Proverbs 5:22, 23
His own iniquities shall take the wicked himself, and he shall be held with the cords of his sins.
There are two fearful evils in which Impenitent sin is sure to end, two classes of penalty which the wrong doer must make up his mind to pay. He has to submit to -
I. AS INWARD TYRANNY OF THE MOST CRUEL CHARACTER. (Ver. 22.) We may never have seen the wild animal captured by the hunter, making violent efforts to escape its tolls, failing, desperately renewing the attempt with fierce and frantic struggles, until at length it yielded itself to its fate in sullen despair. But we have witnessed something far more romantic than that. We have watched some human soul caught in the meshes of vice (intemperance, it may be), or entangled in the bonds of sin (coveteousness, it may be), struggling to be free, failing in its endeavour, renewing the attempt with determined eagerness, and failing again, until at length it yields to the foe, vanquished, ruined, lost! "His own iniquities have taken the wicked himself, he is holden in the cords of his sins."
1. Sin hides its tyranny from view; its cords are so carried that they are not seen; nay, they are so wound around the soul that at first they are not felt, and the victim has no notion that he is being enslaved.
2. Gradually and stealthily it fastens its fetters on the soul; e.g. intemperance, impurity, untruthfulness, selfishness, worldliness.
3. It finally obtains a hold from which the soul cannot shake itself free; the man is "holden;" sin has him in its firm grip; he is a captive, a spiritual slave. Beside this terrible tyranny, the persistent wrong doer has to endure -
II. AFTER CONSEQUENCES YET MORE CALAMITOUS. (Ver. 23.) These are:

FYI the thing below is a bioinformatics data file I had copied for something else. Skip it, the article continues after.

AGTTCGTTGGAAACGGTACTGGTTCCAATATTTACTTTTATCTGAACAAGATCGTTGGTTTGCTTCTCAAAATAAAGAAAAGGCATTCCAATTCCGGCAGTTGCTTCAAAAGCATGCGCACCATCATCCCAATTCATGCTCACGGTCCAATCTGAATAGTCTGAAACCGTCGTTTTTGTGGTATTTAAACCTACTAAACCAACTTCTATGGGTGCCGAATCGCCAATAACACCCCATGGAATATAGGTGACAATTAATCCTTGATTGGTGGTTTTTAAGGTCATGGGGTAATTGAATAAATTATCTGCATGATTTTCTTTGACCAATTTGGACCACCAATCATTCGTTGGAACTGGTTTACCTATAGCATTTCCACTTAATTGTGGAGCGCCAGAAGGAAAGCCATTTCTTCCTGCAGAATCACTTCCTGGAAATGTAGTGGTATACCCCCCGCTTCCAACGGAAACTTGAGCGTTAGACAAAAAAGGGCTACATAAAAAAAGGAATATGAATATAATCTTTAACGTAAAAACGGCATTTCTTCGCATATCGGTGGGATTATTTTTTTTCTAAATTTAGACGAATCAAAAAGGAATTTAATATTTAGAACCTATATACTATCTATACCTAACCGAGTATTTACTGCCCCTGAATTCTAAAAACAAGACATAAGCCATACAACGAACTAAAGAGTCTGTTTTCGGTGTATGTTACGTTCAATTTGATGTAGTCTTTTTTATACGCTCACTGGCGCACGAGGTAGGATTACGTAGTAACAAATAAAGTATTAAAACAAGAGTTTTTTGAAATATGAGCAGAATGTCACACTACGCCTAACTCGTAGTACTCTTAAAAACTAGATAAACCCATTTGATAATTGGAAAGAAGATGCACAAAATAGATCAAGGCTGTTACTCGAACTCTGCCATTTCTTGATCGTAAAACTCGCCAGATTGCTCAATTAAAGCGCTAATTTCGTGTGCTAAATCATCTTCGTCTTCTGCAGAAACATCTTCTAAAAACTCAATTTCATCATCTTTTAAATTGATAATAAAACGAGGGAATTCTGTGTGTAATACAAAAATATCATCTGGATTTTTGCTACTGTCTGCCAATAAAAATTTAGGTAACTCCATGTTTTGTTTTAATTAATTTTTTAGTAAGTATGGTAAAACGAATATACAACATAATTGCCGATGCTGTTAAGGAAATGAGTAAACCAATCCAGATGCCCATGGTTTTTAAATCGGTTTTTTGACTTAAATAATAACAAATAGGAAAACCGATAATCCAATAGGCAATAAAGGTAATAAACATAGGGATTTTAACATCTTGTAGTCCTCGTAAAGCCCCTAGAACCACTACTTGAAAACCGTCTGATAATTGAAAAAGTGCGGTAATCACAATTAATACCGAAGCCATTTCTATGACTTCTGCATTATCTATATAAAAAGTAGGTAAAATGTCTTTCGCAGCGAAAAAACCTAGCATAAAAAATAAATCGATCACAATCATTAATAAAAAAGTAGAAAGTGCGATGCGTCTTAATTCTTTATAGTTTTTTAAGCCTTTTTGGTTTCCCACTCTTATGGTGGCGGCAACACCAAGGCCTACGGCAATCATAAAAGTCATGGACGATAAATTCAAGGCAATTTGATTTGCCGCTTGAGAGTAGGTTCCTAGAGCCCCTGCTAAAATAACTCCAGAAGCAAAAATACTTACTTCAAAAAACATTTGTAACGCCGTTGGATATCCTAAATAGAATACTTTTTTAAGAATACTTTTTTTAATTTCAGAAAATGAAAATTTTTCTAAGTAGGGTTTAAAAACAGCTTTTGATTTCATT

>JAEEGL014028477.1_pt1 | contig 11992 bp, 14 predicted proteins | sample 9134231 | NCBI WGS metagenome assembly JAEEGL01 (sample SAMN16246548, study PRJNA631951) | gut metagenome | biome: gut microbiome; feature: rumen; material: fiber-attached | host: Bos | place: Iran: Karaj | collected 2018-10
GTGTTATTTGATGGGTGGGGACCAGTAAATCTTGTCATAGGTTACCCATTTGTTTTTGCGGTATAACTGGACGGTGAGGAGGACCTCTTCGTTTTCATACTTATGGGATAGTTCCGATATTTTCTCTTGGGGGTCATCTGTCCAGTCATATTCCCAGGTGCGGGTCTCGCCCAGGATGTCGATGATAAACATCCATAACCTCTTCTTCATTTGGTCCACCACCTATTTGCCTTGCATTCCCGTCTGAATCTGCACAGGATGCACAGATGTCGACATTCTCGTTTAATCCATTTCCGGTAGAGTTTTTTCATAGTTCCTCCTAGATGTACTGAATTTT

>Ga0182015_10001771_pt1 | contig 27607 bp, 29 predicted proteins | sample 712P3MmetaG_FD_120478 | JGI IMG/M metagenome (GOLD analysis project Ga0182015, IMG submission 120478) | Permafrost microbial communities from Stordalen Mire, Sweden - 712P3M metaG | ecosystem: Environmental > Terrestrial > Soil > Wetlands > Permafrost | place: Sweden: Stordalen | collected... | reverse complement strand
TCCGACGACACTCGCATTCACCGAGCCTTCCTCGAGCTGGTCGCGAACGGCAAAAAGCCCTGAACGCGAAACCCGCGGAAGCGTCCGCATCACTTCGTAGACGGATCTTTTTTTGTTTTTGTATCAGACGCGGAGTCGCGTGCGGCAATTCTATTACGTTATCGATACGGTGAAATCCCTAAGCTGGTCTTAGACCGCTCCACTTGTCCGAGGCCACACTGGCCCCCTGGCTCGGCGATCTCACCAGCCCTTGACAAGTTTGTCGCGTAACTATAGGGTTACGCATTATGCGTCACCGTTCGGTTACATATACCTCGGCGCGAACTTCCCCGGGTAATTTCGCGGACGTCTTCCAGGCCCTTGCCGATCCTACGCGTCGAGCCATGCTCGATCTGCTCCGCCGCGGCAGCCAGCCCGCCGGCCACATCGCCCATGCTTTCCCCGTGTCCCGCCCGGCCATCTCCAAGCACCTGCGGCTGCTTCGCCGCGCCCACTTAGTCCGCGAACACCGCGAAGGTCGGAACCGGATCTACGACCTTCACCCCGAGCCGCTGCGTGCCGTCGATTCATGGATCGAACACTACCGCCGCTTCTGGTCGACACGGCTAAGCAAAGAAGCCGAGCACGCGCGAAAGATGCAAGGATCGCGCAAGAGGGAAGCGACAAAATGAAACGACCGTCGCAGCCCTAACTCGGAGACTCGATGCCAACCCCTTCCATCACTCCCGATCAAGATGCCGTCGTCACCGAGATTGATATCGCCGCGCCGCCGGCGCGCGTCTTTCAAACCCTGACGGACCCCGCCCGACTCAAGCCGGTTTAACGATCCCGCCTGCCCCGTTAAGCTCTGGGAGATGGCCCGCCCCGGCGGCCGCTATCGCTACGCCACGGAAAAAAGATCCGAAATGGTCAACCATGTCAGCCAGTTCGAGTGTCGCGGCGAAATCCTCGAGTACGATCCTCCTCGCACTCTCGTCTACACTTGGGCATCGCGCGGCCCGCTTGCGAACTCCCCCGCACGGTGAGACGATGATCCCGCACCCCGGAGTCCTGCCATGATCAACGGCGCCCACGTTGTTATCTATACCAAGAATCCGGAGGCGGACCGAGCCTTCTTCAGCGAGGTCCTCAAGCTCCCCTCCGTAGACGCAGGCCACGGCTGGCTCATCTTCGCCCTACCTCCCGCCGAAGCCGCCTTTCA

1. Death in the midst of folly. "He shall die without instruction," unenlightened by eternal truth, in the darkness of error and sin; he will die, "hoping nothing, believing nothing, and fearing nothing" - nothing which a man should die in the hope of, nothing which a man should live to believe and die in the faith of, nothing which a man should fear, living or dying. He shall die without peace to smooth his dying pillow, without hope to light up his closing eyes.
2. Exclusion from future blessedness through his folly. "In the greatness of his folly he shall go astray." While the simplest wisdom would have led him to seek and find entrance into the City of God, in the greatness of his folly he wanders off to the gates of the City of Sorrow.
1. If the path of folly has been entered upon and is now being trodden, return at once without delay. Further on, perchance a very little further on, it may be too late - the cords of sin may be too strong for the soul to snap. Arise at once, in the strength of the strong Deliverer, and regain the freedom which is being lost.
2. Enter in earliest days the path of spiritual freedom. Bear the blessed yoke of the Son of God, that every other yoke may be broken. Enrol in his ranks whoso "service is perfect freedom." - C.
Parallel VersesKJV: His own iniquities shall take the wicked himself, and he shall be holden with the cords of his sins.